A project was initiated to consolidate the Maximo instances and their interfaces to other corporate systems and various ad hoc database solutions into one new Maximo (Version 7) solution based on a UNIX, JCAPS (Java Composite Application Platform Suite), WebSphere MQ and Oracle clustered environment.

Sydney Water chose Fujitsu as its integration partner for this project to consolidate and upgrade the two Maximo instances. Since the existing Maximo implementations were so old, it was decided not to do an upgrade, but to build a clean Version 7 instance and begin again. The project started with a review of the existing process, a definition of the new consolidated To-Be process and a detailed set of requirements that were the baseline for the project.
While Maximo Version 7 had a lot more functionality, there were still various critical Sydney Water processes that were not within Maximo’s capability. For these processes, Fujitsu built customisation within Maximo’s J2EE (Java 2 Platform Enterprise Edition) framework that was approved by the project steering committee. The project involved complex integration.
The asset management solution at Sydney Water included many integrated systems and Maximo had to be integrated with them all, including:

  • HYDRA (GIS) for geospatial asset attributes
  • IICATS (SCADA) for work order creation and meter readings
  • FRM (field management) for mobile work management
  • FMIS (financials) for company, PO and invoices, and
  • eDeveloper for work order creation for development projects.

The solution was deployed on complex WebSphere Application Server clusters supporting multiple load balanced application instances on multiple Solaris servers providing system resilience with single sign-on.
The project involved over 50 Fujitsu resources, at peak, working closely with the Sydney Water team. The first release was implemented in Maximo for facility assets and involved customisations of Maximo, plus necessary data migration and integration components. This release went live in September 2010.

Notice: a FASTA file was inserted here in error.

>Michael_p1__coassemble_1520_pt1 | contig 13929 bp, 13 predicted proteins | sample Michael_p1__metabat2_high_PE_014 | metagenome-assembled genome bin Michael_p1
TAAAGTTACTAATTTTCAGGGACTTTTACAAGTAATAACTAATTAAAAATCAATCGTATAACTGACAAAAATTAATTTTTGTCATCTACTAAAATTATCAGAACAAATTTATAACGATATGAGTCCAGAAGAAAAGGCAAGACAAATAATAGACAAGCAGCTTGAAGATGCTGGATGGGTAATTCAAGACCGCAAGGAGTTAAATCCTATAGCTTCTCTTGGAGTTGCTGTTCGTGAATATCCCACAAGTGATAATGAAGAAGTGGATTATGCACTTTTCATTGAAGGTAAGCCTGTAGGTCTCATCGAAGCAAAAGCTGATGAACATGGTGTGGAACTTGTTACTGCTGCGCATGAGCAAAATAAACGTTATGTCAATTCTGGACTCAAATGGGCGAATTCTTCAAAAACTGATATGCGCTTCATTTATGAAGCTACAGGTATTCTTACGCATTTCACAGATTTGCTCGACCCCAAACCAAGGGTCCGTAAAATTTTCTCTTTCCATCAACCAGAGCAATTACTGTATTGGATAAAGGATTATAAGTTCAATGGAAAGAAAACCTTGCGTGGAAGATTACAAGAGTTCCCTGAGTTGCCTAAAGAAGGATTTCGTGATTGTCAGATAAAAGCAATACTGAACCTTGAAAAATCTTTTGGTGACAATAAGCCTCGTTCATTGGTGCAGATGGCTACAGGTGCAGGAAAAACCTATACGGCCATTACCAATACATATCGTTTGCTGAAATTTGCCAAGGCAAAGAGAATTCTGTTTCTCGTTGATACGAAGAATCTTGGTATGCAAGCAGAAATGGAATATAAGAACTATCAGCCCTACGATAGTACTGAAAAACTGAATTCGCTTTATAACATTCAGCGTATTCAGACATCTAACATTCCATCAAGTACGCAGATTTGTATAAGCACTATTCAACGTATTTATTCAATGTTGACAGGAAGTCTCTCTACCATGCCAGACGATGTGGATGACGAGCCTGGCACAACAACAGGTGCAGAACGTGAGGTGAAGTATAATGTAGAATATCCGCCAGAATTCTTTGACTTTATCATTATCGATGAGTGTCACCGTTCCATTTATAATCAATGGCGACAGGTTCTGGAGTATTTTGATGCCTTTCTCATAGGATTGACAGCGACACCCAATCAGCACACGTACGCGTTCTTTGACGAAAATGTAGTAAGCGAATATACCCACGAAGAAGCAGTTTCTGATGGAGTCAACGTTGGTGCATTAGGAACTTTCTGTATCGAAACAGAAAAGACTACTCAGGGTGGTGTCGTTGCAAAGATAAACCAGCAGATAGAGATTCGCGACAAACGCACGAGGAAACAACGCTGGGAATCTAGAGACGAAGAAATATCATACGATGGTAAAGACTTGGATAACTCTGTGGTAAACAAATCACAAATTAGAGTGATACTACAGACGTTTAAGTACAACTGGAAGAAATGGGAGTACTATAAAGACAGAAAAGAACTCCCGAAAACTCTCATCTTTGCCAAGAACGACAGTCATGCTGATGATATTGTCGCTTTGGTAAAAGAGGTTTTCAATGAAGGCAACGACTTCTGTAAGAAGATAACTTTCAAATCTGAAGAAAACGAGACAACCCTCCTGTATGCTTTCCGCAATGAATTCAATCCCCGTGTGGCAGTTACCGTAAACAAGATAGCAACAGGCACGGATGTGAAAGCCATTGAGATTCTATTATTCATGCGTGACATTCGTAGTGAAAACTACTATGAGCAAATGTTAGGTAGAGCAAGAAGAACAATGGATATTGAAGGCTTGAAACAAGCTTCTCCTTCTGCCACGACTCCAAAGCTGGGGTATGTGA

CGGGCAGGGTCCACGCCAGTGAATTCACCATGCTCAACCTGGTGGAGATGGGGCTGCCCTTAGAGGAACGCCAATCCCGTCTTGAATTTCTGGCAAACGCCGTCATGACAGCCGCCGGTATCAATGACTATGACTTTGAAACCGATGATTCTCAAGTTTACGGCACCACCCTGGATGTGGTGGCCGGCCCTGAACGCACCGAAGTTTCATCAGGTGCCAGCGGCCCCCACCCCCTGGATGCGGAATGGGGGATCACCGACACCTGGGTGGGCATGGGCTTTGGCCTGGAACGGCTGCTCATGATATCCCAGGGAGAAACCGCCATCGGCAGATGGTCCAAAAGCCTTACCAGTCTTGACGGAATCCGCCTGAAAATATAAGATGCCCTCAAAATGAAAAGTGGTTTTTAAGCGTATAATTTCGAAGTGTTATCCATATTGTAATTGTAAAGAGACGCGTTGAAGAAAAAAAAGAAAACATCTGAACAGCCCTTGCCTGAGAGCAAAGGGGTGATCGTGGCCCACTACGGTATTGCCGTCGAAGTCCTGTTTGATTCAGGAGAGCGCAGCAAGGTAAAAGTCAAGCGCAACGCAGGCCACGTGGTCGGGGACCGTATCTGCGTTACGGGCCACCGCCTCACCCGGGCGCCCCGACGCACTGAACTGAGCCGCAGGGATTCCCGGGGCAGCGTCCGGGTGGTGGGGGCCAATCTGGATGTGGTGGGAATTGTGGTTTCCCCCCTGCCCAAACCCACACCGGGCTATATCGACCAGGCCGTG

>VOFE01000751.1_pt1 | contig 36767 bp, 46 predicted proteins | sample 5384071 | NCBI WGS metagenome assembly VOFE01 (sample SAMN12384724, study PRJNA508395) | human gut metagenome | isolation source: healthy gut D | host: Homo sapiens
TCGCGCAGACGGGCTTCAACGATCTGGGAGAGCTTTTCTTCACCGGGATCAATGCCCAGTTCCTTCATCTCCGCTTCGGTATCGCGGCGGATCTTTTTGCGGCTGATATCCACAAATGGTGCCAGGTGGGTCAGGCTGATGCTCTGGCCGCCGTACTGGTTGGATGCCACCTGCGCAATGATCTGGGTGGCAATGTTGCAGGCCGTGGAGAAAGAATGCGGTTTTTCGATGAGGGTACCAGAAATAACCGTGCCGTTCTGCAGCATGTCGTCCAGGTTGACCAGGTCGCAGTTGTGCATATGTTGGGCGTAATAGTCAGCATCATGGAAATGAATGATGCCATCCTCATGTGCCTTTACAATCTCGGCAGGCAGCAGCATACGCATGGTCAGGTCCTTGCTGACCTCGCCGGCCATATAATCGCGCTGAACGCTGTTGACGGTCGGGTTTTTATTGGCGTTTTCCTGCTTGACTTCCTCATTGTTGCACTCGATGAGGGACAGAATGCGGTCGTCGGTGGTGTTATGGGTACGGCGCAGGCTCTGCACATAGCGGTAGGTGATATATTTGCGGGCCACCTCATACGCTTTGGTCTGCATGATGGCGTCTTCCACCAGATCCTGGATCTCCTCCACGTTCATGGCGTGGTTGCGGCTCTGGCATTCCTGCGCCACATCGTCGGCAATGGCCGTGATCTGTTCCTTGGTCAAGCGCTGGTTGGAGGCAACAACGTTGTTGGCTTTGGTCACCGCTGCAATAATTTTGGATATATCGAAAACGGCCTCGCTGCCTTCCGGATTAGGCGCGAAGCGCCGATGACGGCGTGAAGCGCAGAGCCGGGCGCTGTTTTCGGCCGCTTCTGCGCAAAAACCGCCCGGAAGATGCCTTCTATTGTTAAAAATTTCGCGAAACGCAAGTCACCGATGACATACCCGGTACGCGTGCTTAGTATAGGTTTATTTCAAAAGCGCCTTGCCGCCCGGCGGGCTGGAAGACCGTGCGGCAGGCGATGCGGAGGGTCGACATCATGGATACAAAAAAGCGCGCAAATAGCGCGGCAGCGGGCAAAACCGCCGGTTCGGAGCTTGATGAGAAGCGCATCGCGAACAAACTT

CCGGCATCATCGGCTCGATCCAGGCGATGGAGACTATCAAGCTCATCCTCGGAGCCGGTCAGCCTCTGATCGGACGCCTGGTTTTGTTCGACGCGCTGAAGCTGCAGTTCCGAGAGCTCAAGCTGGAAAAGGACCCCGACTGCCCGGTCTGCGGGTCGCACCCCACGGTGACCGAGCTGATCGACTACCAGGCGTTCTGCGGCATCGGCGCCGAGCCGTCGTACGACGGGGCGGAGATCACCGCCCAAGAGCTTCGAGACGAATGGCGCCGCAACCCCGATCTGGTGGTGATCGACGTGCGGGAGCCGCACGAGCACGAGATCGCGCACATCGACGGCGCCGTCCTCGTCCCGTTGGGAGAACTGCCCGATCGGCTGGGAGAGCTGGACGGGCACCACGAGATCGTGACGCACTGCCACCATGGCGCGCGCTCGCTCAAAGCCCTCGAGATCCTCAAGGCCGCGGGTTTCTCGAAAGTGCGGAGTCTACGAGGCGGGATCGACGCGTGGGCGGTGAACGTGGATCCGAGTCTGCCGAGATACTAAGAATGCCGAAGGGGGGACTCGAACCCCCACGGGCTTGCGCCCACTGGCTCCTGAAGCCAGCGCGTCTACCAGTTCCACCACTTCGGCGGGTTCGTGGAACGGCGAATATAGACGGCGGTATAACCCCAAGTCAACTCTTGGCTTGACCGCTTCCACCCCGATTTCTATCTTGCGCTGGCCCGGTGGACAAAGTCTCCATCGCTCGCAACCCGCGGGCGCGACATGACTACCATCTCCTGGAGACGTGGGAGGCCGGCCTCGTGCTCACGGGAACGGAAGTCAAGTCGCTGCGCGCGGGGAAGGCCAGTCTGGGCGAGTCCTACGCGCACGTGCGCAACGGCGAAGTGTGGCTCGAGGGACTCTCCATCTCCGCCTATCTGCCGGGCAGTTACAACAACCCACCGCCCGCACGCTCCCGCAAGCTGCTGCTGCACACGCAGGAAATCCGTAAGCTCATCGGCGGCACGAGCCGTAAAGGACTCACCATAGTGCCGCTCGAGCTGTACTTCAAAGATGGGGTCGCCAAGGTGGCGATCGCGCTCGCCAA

The second release went live in June 2011 for network assets. It consolidated the maintenance data onto the previously released Version 7 system with further Maximo functional enhancements, major further integration and an upgrade to Release In addition, a business support model was implemented, with resources appointed to support roles post implementation to continually develop and support the application and related processes.

A consolidated asset base and a single system from asset maintenance and work order management allow Sydney Water to:

  • renew vital system infrastructure, enabling it to continue to comply with licence requirements
  • consolidate and improve the existing processes for asset management
  • provide more accurate and relevant costing of asset maintenance to support better strategic planning decisions
  • provide a modern and stable integration environment around the enterprise service bus (ESB) that can easily provide new and modified interfaces
  • remove IT system interdependencies, so that future technical developments can be expedited without having to redevelop existing system linkages
  • build a robust support team comprising Sydney Water business and IT resources to better assist the business, and
  • provide smoother transitions to future Maximo upgrades and any extra functionality they may provide.

The Maximo implementation at Sydney Water is the biggest in Australia, with over 1500 users and 7.5 million assets. With its consolidated Maximo Version 7 system, Sydney Water now has an ideal platform to support its future asset management and maintenance initiatives.